March 26, 2008

Hump Day Poetry: Susan Aizenberg

Posted in Poetry at 1:10 pm by The Lizard Queen

Dedicated to the many “uppity women” in my life: don’t let the bastards grind you down.

Muse

 

Vivienne Eliot, 1889-1947

 

Tom’s Bloomsbury bunch called her ‘the river girl.’  They were afraid of her . . .

—Maurice Haigh-Wood

 

She has everything to give that I want, and she gives it.

—T.S. Eliot

 

 

1. RIVER GIRL

a litany

 

Incarnate provocation

     bag of ferrets     flirt

 

     morally insane, frivolous

 

a silly little woman

attractive to men but not a girl

     to bring to Mother

 

          shallow self-centered

               a prima dona

 

preoccupied with romance, gross

          with women’s troubles

 

               that torture

          reeking of ether

her voice a shriek—

 

                (it’s true she chose her men poorly:

                a lover who found her hellish, loathsome,

                her genius husband

                with his truss, his vow of celibacy,

                his green face powder

                and stained lips.  Her own face white,

                mottled from an excess of bromide,

                her eyes vague, acutely sad).

 

            2. BLUEBELL WOODS

1905, April

 

                                Delicious, this absence of pain—

 

On the smooth pitch behind Father’s

house, the adults linger over cricket.  She hears

 

  the soft knock of wood,

     low murmurs, laughter.

 

                Inside Martha scrubs

     this morning’s bloody sheets, another

         ruined lace gown.  For once she doesn’t care.

 

     Her head light, gut

         unclenched, she sways

 

past the rhododendron sentries, drifts,

 

          invisible, it seems, across the meadow’s

            riotous gorse, wild red vetch,

white stitchwort, pink ladysmock.

 

                She thinks the flowers may be speaking.

 

                        Bless Dr. Arnold, bless Mother.

 

Bless most of all those bottles gleaming

      on the bedstand, their strange names—anodyne, bromide—

             lovely as the names of flowers.

 

     She moves deep into the woods’ damp

shade, until she’s lost

     in blues—

        violet, aquamarine, gentian, cobalt . . .

 

Endymion nonscriptus—bluebells.

 

                                Sodden leaves and these many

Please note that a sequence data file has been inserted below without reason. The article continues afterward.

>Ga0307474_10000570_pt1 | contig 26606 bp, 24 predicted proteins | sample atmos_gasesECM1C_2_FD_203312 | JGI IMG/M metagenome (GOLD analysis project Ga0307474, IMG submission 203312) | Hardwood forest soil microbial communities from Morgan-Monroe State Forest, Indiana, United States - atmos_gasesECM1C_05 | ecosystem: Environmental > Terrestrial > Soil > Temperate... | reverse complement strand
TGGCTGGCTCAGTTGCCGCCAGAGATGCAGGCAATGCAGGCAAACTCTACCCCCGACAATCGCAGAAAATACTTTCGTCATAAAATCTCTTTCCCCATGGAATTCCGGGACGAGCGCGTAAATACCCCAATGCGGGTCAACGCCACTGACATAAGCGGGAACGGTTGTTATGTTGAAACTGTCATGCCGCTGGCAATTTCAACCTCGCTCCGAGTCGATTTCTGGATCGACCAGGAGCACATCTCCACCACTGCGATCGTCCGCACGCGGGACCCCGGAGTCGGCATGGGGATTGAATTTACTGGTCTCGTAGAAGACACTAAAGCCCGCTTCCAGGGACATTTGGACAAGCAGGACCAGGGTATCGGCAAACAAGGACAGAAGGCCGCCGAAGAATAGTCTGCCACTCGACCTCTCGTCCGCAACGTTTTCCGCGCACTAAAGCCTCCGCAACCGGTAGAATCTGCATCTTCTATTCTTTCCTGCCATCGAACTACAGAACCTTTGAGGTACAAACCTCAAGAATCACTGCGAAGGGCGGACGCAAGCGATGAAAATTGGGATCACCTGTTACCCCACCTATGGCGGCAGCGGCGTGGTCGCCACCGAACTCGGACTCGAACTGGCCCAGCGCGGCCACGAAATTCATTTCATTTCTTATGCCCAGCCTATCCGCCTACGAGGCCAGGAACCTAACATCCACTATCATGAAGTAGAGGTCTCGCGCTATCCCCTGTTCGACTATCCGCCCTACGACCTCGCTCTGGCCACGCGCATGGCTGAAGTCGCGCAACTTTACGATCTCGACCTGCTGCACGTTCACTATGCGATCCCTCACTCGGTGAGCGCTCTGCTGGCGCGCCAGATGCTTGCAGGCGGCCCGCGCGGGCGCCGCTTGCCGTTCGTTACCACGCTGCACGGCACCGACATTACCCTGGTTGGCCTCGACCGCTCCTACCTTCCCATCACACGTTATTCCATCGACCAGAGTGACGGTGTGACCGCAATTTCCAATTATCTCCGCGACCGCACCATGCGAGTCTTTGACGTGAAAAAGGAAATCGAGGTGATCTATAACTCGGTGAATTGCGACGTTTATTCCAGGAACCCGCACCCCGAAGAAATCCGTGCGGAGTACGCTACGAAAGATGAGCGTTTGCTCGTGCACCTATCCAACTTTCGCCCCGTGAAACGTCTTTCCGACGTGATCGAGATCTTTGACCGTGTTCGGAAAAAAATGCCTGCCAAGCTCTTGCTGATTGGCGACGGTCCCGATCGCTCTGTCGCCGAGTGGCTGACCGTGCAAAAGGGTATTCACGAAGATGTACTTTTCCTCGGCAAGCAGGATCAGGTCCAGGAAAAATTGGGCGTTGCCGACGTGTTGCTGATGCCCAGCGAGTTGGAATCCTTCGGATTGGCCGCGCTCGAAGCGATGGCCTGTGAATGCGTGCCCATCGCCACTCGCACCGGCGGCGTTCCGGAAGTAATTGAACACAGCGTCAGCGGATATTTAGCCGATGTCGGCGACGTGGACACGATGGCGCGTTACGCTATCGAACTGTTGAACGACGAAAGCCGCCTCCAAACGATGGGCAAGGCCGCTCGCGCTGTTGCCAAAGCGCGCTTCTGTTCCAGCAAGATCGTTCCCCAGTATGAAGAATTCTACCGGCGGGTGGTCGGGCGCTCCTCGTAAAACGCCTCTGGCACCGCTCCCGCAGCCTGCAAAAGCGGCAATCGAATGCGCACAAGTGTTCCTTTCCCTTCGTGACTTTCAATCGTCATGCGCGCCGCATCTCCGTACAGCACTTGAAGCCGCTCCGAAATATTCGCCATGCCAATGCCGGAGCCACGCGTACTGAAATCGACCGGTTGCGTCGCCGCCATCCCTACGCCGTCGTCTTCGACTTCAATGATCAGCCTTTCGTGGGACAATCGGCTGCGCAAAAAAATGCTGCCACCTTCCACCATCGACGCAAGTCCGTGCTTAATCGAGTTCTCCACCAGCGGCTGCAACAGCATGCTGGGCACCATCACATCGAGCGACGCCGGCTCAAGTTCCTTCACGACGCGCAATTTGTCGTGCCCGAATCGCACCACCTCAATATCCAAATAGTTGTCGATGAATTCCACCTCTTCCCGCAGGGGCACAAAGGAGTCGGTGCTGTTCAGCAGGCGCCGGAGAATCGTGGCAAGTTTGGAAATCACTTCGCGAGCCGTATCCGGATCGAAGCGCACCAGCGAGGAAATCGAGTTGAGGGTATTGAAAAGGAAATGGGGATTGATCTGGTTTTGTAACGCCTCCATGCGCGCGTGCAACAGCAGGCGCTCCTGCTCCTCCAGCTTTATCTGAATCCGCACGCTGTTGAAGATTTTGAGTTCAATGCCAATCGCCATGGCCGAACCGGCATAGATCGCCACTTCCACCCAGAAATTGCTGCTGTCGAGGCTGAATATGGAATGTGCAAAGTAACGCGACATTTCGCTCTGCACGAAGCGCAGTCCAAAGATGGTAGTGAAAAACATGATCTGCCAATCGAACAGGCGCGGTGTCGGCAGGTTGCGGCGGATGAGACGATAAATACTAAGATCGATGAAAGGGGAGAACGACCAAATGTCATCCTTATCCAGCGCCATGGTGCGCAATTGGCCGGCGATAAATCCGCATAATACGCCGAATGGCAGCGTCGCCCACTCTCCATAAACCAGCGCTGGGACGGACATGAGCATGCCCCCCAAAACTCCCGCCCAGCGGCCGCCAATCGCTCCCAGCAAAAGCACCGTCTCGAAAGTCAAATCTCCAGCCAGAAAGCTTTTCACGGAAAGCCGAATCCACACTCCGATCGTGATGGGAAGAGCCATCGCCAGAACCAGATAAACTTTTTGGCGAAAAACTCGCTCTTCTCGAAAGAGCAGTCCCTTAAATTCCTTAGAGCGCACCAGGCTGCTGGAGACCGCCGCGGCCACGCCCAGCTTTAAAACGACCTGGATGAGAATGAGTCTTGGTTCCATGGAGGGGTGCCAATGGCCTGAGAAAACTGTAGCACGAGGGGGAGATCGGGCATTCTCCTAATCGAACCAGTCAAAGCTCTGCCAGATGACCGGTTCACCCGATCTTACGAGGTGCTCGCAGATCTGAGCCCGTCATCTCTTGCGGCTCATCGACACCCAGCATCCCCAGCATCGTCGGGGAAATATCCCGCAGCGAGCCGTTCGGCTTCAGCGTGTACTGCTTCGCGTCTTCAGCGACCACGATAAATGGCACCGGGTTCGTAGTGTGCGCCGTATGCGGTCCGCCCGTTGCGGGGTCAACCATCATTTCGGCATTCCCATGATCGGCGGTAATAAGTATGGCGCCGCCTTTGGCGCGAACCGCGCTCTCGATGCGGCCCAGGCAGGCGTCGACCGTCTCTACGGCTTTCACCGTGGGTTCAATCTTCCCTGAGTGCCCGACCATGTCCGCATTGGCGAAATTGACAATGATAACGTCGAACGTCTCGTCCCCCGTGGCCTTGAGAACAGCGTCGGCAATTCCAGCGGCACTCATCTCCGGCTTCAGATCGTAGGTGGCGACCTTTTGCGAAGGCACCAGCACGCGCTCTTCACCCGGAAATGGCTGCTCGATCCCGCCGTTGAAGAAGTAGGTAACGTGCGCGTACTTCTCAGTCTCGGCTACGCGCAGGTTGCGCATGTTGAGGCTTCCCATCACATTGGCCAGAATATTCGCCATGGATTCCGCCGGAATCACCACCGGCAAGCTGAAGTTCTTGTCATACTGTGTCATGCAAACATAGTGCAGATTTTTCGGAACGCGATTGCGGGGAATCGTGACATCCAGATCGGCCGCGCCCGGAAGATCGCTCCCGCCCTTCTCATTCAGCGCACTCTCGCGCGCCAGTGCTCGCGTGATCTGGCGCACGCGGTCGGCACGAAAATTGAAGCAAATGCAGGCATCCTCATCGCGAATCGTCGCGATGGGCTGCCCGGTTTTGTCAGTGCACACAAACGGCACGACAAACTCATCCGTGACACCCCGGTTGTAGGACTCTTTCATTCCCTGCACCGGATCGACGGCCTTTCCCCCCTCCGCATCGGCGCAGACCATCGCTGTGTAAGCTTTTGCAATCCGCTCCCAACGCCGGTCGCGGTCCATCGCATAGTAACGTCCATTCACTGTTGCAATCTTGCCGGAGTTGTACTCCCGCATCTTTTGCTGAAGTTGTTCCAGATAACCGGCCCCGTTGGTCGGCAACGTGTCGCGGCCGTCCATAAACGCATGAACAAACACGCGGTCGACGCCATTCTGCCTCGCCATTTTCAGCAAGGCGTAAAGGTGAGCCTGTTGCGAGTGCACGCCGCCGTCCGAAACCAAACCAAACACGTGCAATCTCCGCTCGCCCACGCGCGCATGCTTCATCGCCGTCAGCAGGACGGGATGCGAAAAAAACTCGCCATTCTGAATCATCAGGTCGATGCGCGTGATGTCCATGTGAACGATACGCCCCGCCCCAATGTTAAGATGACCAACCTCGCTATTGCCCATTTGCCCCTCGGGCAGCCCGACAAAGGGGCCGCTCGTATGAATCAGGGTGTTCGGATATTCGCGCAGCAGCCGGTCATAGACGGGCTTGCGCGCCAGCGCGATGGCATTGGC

silent, soothing bells erase

                                the footpath, and because she’s sixteen,

 

                        her head cloudy with ether

                and alcohol, she feels she’s floating

                        on azure, a magic carpet

 

that might take her anywhere.  It’s so quiet now

                   she can hear the lisp of grass snakes,

 

                                             each bird calling, the hush

                                                    and chirr of morning gossip

                                                          passing, neighborly,

 

                                among the sheltering larch.

 

3. WARD IN CHANCERY

what they took from her

 

Photographs she’d lived with twenty years, her husband’s love letters.  Trunks of filmy scarves, sheer, petal-colored dresses.  Her lacework.  Pairs of pastel boots with their many pearl buttons, those straw hats pinned with gleaming fruit, stockings the color of sorbet—even her fascist drag, black waistcoat and cape, the ivory cigarette holder.  They took her passport, her driver’s license, her right to vote or appeal for release.  They took her powders and elixirs, her car keys, the keys to her flat.  Her money.  Her mother lined a steamer with silk pillows, packed her diaries and sheet music, the hinged box of watercolors, satin-toed dancing shoes she’d worn down at the heels, French scent T. hated for its female masking trick.  They took her books, cartoons she’d drawn, the stories and poems she’d written, her copies of The Criterion, the margins scrawled with purple-inked comments in her spidery hand.

–Susan Aizenberg, 2002

(Published in Muse, Southern Illinois University Press, 2002)

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